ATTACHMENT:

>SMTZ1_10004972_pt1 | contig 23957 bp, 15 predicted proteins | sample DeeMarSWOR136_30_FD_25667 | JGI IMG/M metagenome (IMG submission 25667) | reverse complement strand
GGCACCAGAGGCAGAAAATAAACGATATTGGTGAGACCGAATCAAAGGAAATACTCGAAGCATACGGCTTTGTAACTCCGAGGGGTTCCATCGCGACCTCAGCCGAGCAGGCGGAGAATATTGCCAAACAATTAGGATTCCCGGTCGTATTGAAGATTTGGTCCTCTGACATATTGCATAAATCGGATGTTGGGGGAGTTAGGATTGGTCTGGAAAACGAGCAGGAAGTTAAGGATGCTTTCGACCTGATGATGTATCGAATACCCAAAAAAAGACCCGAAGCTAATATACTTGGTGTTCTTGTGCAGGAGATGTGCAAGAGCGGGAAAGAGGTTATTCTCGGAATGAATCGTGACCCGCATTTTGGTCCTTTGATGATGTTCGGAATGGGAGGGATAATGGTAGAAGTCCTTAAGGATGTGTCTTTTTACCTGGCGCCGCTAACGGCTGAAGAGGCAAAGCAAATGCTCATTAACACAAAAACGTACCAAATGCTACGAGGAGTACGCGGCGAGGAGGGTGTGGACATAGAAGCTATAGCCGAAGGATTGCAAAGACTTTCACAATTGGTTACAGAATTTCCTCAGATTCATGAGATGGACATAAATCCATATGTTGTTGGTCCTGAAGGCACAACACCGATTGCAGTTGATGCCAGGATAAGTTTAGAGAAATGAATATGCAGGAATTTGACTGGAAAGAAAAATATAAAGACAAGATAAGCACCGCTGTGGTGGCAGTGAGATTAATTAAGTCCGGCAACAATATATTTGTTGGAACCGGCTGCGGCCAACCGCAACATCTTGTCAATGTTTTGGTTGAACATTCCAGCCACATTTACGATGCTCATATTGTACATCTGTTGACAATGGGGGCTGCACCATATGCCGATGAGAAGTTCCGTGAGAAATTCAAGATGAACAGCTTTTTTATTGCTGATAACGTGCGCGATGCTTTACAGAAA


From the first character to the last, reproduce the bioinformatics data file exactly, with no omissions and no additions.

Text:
>SMTZ1_10004972_pt1 | contig 23957 bp, 15 predicted proteins | sample DeeMarSWOR136_30_FD_25667 | JGI IMG/M metagenome (IMG submission 25667) | reverse complement strand
GGCACCAGAGGCAGAAAATAAACGATATTGGTGAGACCGAATCAAAGGAAATACTCGAAGCATACGGCTTTGTAACTCCGAGGGGTTCCATCGCGACCTCAGCCGAGCAGGCGGAGAATATTGCCAAACAATTAGGATTCCCGGTCGTATTGAAGATTTGGTCCTCTGACATATTGCATAAATCGGATGTTGGGGGAGTTAGGATTGGTCTGGAAAACGAGCAGGAAGTTAAGGATGCTTTCGACCTGATGATGTATCGAATACCCAAAAAAAGACCCGAAGCTAATATACTTGGTGTTCTTGTGCAGGAGATGTGCAAGAGCGGGAAAGAGGTTATTCTCGGAATGAATCGTGACCCGCATTTTGGTCCTTTGATGATGTTCGGAATGGGAGGGATAATGGTAGAAGTCCTTAAGGATGTGTCTTTTTACCTGGCGCCGCTAACGGCTGAAGAGGCAAAGCAAATGCTCATTAACACAAAAACGTACCAAATGCTACGAGGAGTACGCGGCGAGGAGGGTGTGGACATAGAAGCTATAGCCGAAGGATTGCAAAGACTTTCACAATTGGTTACAGAATTTCCTCAGATTCATGAGATGGACATAAATCCATATGTTGTTGGTCCTGAAGGCACAACACCGATTGCAGTTGATGCCAGGATAAGTTTAGAGAAATGAATATGCAGGAATTTGACTGGAAAGAAAAATATAAAGACAAGATAAGCACCGCTGTGGTGGCAGTGAGATTAATTAAGTCCGGCAACAATATATTTGTTGGAACCGGCTGCGGCCAACCGCAACATCTTGTCAATGTTTTGGTTGAACATTCCAGCCACATTTACGATGCTCATATTGTACATCTGTTGACAATGGGGGCTGCACCATATGCCGATGAGAAGTTCCGTGAGAAATTCAAGATGAACAGCTTTTTTATTGCTGATAACGTGCGCGATGCTTTACAGAAA